But beyond all that, I’ve grown interested in the history and literary applications of gardening. There’s the whole murder mystery connection, with Brother Cadfael and his herbarium. There’s also the metaphor of gardening and the mind. I’m in the very early stages of developing a character with an exceptional garden, but it’s as much an expression of her past and her aspirations as of her green thumb. It’s a historical setting, so the extravagant Victorian glass houses and hand-drawn etchings of botanical specimens are part of her world. That Victorian mix of science, superstition, and adventure—not to mention their mania for collecting and codifying everything—are intoxicating to me. It’s great fun to have something in common with a character because we can both enjoy ourselves during the research process.
June 19, 2016 • No Comments
Father’s Day is an odd thing for me. I’ve grown used to the endless advertisements celebrating Dads. I certainly don’t begrudge the holiday, but it does highlight the fact that my own father passed away some time ago and each reminder gives me a twinge. But, I’m happy to say I remember the good times we shared more strongly than any sadness I might feel. I adored my father. Yes, I saw his flaws and the chaos he sometimes caused but I was still a Daddy’s girl. He taught me a lot, including how to cling to my round-peg self in a world full of square holes.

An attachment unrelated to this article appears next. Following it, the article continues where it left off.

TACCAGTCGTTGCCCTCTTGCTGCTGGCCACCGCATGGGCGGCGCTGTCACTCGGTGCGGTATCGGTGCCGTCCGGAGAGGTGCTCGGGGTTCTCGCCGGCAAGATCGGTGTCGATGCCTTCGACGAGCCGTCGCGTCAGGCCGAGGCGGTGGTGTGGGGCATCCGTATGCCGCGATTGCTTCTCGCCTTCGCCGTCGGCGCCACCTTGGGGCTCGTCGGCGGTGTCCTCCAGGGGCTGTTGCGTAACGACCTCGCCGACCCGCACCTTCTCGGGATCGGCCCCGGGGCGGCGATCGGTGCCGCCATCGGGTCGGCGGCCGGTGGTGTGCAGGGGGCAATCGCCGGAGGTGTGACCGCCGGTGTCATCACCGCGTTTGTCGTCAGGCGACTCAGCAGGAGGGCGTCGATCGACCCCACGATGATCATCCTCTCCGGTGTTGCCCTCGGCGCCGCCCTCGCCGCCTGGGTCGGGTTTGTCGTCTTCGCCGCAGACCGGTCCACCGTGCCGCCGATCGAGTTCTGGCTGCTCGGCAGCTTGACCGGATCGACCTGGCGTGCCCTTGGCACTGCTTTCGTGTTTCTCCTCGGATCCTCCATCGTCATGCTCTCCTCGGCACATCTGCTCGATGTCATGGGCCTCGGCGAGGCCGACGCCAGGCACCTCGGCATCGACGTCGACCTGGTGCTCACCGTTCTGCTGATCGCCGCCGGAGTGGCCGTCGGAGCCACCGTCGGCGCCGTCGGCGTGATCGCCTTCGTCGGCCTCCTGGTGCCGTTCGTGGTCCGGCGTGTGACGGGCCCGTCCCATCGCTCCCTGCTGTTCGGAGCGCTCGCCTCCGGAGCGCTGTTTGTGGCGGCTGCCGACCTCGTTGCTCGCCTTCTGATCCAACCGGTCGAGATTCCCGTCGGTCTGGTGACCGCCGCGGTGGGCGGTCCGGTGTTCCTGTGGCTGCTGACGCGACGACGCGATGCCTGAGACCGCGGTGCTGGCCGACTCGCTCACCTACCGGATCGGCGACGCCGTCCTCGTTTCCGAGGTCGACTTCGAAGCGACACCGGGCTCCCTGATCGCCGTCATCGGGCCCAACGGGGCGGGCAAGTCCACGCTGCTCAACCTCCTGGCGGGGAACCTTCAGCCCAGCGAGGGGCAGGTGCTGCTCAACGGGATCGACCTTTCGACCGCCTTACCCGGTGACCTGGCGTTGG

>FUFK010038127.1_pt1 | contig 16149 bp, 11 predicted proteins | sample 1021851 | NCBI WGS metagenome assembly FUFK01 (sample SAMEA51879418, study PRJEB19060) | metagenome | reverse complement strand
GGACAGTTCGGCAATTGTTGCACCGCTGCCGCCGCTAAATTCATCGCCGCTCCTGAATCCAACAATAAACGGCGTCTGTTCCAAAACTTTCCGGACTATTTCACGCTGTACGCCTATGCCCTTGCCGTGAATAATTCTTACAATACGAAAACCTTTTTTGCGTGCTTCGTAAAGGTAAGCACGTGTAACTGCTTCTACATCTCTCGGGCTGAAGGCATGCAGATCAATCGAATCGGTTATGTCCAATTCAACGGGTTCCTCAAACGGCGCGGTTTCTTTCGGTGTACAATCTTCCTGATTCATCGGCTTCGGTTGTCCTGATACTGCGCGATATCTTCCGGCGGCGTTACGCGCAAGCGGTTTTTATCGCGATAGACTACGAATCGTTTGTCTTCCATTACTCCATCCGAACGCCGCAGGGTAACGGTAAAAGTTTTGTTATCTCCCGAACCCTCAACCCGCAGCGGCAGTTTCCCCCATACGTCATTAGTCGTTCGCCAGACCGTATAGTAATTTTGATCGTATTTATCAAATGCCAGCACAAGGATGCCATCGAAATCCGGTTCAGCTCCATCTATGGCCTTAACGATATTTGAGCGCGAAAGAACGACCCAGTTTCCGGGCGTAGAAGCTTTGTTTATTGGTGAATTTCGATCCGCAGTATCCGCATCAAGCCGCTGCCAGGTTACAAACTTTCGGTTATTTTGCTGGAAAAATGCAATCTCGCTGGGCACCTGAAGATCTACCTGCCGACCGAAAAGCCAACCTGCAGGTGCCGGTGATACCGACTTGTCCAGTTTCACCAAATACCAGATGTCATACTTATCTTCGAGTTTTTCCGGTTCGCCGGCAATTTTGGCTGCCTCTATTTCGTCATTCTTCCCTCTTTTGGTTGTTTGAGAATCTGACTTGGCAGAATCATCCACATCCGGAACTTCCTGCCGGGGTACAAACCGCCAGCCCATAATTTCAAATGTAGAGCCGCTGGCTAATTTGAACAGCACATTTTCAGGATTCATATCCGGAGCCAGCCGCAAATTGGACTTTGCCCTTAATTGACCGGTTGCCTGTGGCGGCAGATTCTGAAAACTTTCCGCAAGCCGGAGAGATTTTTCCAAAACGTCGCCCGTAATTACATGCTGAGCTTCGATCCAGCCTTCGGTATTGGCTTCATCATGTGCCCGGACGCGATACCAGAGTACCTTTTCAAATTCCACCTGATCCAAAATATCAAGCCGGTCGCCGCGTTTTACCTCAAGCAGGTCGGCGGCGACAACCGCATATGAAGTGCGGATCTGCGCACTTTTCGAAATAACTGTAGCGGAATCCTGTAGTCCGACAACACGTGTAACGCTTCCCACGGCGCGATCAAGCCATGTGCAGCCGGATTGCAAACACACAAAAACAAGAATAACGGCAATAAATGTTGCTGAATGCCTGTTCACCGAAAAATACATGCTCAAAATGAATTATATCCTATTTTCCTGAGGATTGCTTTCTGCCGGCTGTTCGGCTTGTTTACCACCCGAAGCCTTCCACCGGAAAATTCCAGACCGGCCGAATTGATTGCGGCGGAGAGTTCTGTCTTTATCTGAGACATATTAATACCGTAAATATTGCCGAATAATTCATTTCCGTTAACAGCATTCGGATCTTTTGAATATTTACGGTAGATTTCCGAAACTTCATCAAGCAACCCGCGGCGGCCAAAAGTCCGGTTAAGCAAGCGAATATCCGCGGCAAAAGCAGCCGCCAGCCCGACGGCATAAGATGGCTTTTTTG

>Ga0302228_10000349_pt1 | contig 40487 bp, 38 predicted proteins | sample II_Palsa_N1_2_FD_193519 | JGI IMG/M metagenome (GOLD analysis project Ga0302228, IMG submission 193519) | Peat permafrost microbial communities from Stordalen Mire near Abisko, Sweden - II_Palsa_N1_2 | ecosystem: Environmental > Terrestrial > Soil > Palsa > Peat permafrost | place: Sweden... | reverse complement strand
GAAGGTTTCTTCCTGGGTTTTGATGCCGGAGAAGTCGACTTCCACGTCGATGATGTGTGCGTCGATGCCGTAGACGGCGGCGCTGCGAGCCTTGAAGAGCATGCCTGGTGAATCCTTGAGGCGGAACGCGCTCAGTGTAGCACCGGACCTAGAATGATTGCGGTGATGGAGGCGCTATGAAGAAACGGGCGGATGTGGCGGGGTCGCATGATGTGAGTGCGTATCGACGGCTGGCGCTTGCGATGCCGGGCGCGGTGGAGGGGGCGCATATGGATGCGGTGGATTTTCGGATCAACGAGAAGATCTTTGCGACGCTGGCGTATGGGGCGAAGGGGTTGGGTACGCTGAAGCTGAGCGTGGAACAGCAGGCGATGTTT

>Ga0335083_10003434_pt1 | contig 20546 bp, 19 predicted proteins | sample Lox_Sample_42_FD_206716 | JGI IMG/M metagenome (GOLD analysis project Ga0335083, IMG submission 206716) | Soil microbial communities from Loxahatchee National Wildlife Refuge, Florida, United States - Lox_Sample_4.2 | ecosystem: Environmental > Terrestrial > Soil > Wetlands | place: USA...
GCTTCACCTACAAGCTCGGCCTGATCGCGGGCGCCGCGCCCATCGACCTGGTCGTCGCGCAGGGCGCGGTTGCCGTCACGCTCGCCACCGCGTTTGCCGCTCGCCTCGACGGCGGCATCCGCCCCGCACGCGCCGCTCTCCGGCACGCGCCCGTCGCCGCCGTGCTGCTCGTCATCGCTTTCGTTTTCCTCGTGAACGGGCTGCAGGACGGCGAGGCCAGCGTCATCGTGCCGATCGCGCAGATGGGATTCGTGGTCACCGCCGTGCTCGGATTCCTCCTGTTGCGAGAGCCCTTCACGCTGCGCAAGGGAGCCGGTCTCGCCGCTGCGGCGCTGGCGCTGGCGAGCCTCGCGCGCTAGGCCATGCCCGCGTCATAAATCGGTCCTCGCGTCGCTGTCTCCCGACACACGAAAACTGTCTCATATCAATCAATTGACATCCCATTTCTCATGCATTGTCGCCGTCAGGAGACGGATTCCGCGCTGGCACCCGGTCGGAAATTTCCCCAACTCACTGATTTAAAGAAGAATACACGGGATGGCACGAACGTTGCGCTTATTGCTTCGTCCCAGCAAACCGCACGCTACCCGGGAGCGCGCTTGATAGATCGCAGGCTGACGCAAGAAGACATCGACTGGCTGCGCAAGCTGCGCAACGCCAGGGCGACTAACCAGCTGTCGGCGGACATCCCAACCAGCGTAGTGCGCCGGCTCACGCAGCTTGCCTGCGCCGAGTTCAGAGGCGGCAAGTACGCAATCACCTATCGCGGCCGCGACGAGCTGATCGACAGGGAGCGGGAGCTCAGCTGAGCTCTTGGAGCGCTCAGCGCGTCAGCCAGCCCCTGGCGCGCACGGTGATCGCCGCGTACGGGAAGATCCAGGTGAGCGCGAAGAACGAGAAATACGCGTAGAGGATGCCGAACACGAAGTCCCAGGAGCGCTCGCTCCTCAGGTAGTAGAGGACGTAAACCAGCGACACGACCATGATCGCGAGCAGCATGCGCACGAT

He would have been an inveterate steampunk given the chance. He loved Monty Python, waistcoats, the Pre-Raphaelites, marmalade, British mysteries, tea, sausage rolls, and books. And books. And books.
Happy Father’s Day. Surely the afterlife is a library with easy chairs and a tea trolley.
June 11, 2016 • No Comments
I watched the latest episode of Houdini & Doyle last night. I like the show. It’s fun and colourful with likeable characters and good acting and I can get my history geek on. Sure, I want to rush in and fix plot points for them, but that’s another issue. What I wanted to mention was there was a moment in this episode in which Houdini talks about being born in Eastern Europe and emigrating to the New World. In particular, he tells a story about how an American shopkeeper refused to sell his father food because they were foreigners.
This struck a chord with me, because I’ve heard that story before about members of my own family. A farmer refused to sell my ancestors potatoes despite the fact they were dirt poor and with many children to feed–just because they were first-generation immigrants who spoke oddly and probably went to a different Church or maybe just because they had the bad taste to be penniless. Who knows. But refusing to let people buy food for their children? Seriously?